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ERIC Number: EJ896107
Record Type: Journal
Publication Date: 2010-Sep
Pages: 4
Abstractor: As Provided
ISSN: ISSN-0031-921X
Why Are So Many Things in the Solar System Round?
Heilig, Steven J.
Physics Teacher, v48 n6 p377-380 Sep 2010
Several years ago a student asked why so many things in the solar system were round. He noted that many objects in the solar system, although not all, are round. The standard answer, which he knew, is that the mutual gravitational attraction of the molecules pulls them into the shape that gets them as close to each other as possible: a sphere. This argument works fine for fluid bodies such as the Sun or Jupiter, but it isn't so simple for a solid object--we have all seen rocks that are not round. There is still a gravitational attraction acting between the rock's molecules, but for small rocks that force does not overcome the strength of the bonds holding those molecules in their relative positions. Since the strength of the gravitational force grows with the size of the object, a large enough rock will have a strong enough gravitational attraction to force a deformation into a round shape. But how large is that? A simple model gives an answer to this question. There is also renewed interest in this topic as a result of the new definition of a planet approved by the International Astronomical Union, which says in part, "A "planet" is a celestial body that... has sufficient mass for its self-gravity to overcome rigid body forces so that it assumes a hydrostatic equilibrium (nearly round) shape." What size object is large enough to satisfy this criterion? Where does Pluto fall regarding this question?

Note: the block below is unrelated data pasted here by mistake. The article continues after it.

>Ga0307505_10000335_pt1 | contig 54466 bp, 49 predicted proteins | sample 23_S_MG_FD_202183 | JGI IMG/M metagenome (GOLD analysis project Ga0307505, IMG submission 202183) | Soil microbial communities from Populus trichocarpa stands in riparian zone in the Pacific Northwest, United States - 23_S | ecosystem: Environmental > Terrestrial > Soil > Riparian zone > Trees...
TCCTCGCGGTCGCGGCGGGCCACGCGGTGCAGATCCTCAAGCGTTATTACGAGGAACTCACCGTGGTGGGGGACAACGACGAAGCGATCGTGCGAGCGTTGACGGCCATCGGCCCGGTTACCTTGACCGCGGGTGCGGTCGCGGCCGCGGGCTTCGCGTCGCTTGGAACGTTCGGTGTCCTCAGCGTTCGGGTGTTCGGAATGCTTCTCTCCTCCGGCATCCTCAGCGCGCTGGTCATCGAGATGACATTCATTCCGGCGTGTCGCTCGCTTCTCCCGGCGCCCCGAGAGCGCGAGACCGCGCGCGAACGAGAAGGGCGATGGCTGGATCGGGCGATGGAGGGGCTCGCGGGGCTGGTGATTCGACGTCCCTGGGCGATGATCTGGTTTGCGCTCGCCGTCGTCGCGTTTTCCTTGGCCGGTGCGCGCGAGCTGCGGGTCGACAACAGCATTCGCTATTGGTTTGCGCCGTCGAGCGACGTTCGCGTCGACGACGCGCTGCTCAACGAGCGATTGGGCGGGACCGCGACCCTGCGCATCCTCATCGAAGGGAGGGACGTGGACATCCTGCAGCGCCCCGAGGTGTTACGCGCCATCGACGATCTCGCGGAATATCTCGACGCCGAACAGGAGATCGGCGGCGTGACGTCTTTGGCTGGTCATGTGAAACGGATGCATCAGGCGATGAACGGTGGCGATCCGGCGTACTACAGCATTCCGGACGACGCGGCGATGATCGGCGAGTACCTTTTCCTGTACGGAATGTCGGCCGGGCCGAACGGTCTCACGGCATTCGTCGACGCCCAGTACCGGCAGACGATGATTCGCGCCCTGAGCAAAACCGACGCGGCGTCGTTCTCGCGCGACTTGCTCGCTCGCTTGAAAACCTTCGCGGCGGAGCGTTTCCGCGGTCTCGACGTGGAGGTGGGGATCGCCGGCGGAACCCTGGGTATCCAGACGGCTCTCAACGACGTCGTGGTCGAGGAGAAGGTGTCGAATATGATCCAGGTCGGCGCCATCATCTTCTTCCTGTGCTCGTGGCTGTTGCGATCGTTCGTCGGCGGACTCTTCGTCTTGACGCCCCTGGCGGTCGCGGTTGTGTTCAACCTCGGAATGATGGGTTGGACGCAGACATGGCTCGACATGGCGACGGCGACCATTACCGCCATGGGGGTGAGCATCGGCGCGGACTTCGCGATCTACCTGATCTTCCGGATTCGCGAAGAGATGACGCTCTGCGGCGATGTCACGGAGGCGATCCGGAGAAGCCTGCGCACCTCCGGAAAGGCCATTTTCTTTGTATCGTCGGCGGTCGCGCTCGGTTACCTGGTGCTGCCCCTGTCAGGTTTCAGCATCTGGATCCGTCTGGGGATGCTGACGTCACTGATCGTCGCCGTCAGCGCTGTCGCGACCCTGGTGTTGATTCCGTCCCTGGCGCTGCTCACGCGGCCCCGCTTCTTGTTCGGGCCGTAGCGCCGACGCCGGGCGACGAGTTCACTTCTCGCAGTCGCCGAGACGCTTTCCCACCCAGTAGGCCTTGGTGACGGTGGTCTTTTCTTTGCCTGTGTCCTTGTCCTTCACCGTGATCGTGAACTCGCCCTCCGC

American Association of Physics Teachers. One Physics Ellipse, College Park, MD 20740. Tel: 301-209-3300; Fax: 301-209-0845; e-mail:; Web site:
Publication Type: Journal Articles; Reports - Descriptive
Education Level: N/A
Audience: N/A
Language: English
Sponsor: N/A
Authoring Institution: N/A